As for Marino: I worked with him for five years doing the HBO's Inside the NFL show, and I believe he feels deep down the way real people feel when something they did that was wonderful is eclipsed. He's not happy about it. (That's my gut feeling, folks. I haven't asked him about it.) Marino is proud of what he accomplished in the game, and when you're proud of something, why would you root for someone to do it better than you did? But having said that, I can also tell you Marino had the utmost respect for players who played the game the right way, and put the team first, and were great team players. So I can tell you when he congratulates Brees, which he did on Twitter last night, he means it. Brees is the kind of player Marino loves.
Finally, this bit about getting the record when your team is up by 22 with three minutes left against a rival you might tick off by doing it: A coach is always going to do what is best for his team. And Sean Payton didn't want this record hanging over his head for another week. As Brees told me last week, the record was the 800-pound gorilla in the locker room, and he was excited about getting it -- but also excited about getting it over with so the team could get on with regular football. Payton had a way, through his playcalling, to get the record over with so the Saints could prepare for their final game and the playoffs without the distraction of the Marino record. I have no problem with it, because I think it was done with the team, and a player the organization loves, in mind.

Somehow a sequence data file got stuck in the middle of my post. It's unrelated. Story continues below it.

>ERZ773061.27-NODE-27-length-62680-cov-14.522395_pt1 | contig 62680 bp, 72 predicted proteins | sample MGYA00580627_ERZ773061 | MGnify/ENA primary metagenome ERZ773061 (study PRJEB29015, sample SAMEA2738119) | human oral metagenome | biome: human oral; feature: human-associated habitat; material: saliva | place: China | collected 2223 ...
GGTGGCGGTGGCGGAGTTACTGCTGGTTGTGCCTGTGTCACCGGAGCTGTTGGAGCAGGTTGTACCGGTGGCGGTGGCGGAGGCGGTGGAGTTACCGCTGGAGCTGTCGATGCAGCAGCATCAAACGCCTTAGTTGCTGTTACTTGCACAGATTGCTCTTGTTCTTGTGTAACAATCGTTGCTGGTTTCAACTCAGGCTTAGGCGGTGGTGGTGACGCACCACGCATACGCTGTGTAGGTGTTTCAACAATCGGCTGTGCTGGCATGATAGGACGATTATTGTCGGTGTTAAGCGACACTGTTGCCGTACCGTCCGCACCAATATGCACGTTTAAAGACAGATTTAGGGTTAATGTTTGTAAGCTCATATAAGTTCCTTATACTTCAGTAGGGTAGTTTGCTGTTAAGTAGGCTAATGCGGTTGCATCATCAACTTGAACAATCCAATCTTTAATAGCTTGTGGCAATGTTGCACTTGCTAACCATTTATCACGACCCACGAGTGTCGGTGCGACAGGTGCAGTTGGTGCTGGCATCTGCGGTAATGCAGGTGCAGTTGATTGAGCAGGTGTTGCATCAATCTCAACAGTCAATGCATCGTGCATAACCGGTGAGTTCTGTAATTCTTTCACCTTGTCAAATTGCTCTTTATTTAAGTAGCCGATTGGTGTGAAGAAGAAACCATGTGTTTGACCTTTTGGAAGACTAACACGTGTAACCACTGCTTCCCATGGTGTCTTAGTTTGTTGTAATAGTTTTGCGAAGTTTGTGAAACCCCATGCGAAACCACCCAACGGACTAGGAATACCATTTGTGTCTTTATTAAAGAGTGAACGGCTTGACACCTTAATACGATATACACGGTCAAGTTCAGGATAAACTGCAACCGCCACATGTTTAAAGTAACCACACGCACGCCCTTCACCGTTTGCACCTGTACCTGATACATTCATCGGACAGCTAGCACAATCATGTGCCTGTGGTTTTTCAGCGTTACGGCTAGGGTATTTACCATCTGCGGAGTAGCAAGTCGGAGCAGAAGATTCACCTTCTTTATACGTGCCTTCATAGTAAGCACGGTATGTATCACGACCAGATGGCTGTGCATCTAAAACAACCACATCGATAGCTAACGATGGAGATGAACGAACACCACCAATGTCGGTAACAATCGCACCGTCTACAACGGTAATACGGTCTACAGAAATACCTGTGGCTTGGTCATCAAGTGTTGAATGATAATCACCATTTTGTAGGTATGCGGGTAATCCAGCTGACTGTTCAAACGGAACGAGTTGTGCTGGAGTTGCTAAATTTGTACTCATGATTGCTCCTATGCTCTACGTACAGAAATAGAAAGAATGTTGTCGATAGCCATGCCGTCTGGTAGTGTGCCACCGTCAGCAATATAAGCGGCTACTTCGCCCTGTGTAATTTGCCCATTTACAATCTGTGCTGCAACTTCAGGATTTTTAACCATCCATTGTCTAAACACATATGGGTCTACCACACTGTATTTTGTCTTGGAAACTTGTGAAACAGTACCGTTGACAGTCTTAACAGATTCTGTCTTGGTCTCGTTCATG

Now onto your email:
AN MVP TAKE FROM CHEESELAND. "Regarding the MVP race, if you adjust for the number of attempts Brees has versus Rodgers, Aaron's numbers through 583 attempts (Brees through game 14) would look like this: 5392 yards, 52 touchdowns, seven interceptions. By the end of the season, Brees will have played, by attempts, the equivalent of three-plus games over Rodgers, which speaks to the remarkable efficiency of the Green Bay offense, specifically Rodgers, when looking at scoring offense. Additionally, Brees will have played 11 dome games versus Rodgers' three. Furthermore, the only game Brees played that could be considered poor weather is in Tennessee. Last note, Marino set the record in 564 attempts.''
-- Josh, of Milwaukee
All interesting points. The number of throws is reflected most accurately in yards per attempt, a great and far underutilized stat. Rodgers is almost lapping the field this year, with 9.25 yards per attempt. Brees' is 8.18. That shows, obviously, Rodgers has done more than anyone with efficiency and downfield productivity. As far as domes go, you play where you play. Just as I wouldn't penalize a dome punter if he was far superior to an outdoor one, I won't penalize Brees for playing indoors.